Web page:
Also it would probably be better in the future to have our lunch/networking bit completed ahead of the virtual classroom session so that virtual participants do not spend unnecessary time waiting. Some of our attendees did not want to sit down at laptops with ’sticky hands’ so they waited until they had finished eating. We had decided that our speakerphone would be good enough (chat150) to risk turning back on the sound on the laptops (had originally muted all of them) on the back two tables but the second Nellie had handed over to us we had nice echos so had to re-mute them immediately. Most of our physical attendees could hear each of the virtual classroom presenters from our speakerphone ok although there were differences between each presenter, some were slightly clearer than others. I think if we had another set of tables further back in the room (i.e. 25+ attendees) then they might have struggled so we would have had to use different microphones and speakerphones.
We could also have explained a bit more in advance (such as pre-session information) about how a typical session works so when our attendees sat down they had a clearer idea of what to expect. Would probably also have done some re-introductions around the virtual classroom or asked a question in the text chat about where everyone was from so that our attendees could engage more quickly with the virtual attendees.
All the presenters were fantastic, some of our attendees experimented with the text chat by popping in the odd question, Nellie also provided opportunities for them to play with the tools on a whiteboard so they became more confident very quickly. Having a mouse with each laptop would have made it easier for some participants. The virtual classroom projected at the front was nice to see and easy to demonstrate things but there is a possibility that some of our attendees became more passive and started looking at that which made it less likely that they would engage with what they were seeing on the laptop in front of them – i.e. more likely just to sit and less likely to join in the text chat.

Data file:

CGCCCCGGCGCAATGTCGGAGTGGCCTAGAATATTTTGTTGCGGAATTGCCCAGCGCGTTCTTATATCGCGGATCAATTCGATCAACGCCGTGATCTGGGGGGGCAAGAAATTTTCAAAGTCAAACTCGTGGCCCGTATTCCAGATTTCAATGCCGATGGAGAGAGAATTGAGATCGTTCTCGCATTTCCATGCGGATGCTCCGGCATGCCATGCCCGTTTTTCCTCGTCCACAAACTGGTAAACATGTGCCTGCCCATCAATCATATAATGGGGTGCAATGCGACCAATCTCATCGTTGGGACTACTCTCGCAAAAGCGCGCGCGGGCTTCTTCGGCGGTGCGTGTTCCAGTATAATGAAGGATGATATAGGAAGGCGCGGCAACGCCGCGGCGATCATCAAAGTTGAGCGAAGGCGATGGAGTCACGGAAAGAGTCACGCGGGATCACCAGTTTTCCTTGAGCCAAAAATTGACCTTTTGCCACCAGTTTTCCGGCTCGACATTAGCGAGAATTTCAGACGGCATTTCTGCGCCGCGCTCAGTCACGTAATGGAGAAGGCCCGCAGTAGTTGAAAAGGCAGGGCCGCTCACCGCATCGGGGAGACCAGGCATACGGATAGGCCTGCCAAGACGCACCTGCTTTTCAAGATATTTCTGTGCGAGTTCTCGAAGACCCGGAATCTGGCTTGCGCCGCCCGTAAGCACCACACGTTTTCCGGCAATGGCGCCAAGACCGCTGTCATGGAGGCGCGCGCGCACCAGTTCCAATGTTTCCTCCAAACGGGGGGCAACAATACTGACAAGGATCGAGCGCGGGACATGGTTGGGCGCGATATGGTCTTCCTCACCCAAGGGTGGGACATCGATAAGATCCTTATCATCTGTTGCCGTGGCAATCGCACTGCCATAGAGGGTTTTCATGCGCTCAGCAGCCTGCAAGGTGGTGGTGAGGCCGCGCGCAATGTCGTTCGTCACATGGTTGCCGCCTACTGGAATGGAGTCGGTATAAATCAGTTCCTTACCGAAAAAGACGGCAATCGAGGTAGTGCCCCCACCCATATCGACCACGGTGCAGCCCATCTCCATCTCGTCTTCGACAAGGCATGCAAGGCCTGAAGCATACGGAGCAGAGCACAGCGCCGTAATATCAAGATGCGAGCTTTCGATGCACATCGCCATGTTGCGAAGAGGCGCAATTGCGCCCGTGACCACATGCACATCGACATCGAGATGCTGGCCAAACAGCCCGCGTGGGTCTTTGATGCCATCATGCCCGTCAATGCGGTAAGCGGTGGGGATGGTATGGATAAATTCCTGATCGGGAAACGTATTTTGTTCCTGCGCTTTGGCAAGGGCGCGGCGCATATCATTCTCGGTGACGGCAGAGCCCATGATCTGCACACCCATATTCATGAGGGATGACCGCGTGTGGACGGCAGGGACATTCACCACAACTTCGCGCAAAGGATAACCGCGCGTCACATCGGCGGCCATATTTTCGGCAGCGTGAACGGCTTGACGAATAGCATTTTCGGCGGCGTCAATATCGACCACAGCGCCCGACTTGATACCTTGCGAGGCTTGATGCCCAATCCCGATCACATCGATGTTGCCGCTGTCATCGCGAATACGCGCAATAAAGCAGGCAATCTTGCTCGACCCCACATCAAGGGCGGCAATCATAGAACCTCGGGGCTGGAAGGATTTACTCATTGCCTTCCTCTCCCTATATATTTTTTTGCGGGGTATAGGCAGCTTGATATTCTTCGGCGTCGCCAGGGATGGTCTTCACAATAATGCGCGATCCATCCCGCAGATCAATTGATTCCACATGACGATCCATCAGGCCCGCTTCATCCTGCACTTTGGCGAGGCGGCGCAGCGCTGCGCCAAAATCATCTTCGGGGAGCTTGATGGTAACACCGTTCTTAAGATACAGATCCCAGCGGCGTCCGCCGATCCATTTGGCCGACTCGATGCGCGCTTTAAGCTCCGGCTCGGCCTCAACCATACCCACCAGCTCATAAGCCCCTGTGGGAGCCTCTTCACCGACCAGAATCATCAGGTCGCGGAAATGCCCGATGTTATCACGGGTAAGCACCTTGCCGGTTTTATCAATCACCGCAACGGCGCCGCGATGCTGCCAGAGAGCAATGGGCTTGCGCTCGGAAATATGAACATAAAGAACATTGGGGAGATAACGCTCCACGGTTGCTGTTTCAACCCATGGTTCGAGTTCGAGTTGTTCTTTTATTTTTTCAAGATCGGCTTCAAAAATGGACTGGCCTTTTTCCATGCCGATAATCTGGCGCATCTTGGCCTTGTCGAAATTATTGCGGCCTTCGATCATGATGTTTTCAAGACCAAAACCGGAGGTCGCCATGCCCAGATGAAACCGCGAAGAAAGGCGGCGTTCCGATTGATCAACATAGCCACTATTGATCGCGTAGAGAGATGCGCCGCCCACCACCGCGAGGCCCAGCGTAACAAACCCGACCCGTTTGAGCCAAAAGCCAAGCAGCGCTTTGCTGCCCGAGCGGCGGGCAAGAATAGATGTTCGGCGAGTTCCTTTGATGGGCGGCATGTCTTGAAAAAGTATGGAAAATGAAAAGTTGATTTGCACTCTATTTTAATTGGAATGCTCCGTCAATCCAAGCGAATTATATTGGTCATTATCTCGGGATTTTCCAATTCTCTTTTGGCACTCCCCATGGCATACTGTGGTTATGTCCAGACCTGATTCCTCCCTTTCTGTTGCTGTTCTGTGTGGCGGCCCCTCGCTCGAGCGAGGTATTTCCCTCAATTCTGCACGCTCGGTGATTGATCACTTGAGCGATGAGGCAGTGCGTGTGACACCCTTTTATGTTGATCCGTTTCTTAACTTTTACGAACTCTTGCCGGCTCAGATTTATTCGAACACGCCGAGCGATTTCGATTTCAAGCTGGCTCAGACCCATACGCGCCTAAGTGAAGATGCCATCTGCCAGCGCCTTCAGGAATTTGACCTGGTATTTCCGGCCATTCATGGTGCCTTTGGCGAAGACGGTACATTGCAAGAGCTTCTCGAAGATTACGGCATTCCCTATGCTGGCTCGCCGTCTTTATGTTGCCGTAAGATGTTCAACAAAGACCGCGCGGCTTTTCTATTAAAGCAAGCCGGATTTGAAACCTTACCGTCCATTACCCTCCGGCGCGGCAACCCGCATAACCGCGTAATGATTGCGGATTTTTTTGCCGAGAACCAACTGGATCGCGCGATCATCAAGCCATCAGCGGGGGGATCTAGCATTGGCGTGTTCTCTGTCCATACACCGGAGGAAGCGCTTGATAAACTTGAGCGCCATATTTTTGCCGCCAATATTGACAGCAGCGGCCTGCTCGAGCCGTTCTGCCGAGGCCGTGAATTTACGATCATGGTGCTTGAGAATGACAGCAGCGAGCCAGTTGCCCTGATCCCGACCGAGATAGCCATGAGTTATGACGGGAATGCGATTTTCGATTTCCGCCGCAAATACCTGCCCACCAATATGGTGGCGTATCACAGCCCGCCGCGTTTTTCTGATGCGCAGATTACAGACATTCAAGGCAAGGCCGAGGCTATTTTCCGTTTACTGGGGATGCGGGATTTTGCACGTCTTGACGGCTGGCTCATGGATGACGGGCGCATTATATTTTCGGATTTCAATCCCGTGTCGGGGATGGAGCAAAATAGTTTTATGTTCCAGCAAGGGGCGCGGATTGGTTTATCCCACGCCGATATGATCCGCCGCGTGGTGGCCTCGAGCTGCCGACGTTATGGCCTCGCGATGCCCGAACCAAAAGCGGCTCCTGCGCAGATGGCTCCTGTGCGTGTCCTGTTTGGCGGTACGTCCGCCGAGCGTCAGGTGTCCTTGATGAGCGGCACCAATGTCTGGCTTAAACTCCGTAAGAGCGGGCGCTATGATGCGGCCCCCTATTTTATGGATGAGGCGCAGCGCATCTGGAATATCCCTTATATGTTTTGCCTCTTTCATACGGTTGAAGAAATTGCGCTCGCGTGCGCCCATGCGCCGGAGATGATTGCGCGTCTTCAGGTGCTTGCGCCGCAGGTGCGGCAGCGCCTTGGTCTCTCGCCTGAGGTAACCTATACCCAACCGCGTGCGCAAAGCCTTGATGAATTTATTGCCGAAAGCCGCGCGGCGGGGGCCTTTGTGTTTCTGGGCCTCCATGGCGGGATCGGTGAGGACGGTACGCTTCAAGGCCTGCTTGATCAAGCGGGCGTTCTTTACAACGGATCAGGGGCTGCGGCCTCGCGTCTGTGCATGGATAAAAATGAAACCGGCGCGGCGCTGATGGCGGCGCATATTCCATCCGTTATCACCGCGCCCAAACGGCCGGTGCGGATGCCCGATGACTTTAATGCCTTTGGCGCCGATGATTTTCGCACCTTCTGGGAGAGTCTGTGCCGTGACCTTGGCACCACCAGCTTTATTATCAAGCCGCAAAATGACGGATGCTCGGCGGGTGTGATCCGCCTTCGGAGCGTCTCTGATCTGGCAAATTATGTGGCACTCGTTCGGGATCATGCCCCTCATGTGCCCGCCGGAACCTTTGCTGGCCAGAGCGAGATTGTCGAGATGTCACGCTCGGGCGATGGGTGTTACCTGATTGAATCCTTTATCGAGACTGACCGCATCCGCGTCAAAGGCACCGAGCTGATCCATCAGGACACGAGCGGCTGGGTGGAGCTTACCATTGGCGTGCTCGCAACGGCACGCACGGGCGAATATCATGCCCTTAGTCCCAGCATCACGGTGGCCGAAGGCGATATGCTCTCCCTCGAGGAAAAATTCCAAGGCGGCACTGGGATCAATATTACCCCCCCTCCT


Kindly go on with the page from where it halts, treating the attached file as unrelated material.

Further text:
It worked over lunch where our attendees were relaxed and they were continually chatting to each other and pointing to things on the laptops throughout the session when we were un-mic’d, but this could be recreated in a non-lunch session too. We could definitely repeat this kind of session – possibly as a virtual classroom session in our pilot where some of the staff are not very comfortable using different technologies and it might be nice to bring them into a safe environment to play – although we are fortunate in the UK on the whole, with connectivity so if they just joined a virtual classroom session they could probably join in quite happily without training too.
It was great that Nellie had uploaded the session so quickly – we had quite a few apologies from staff who wanted to attend but couldn’t because of the huge piles of marking they need to complete for exam boards. Those who couldn’t attend could then pick it up straightaway. In the past we have made DVDs of our sessions and released them but we have recently launched a new media system so going to be moving towards releasing them online and more quickly than before. To create the DVDs – we just have the camcorder connected to a Mac which uploads it overnight then just reinsert as many DVDs as we need to. In this case, we are making a separate edited version so had to upload overnight twice. We will probably use either iMovie or FinalCut to edit but it would have been possible to do on a pc and use free software to edit it, such as Moviemaker or Eyespot – but it probably would take longer and possibly slightly less options. However, you could get a decent version out to everyone relatively quickly.
Dr. Nellie Deutsch @ April 1, 2013
Public Speaking on WizIQ
Teaching & Public Speaking
Most teachers may have started out shy about speaking in front of an audience, but after teaching a few difficult classes, they found public speaking a joy. Speaking in the classroom is a great preparation for public speaking.
Dr. Nellie Deutsch @ February 26, 2013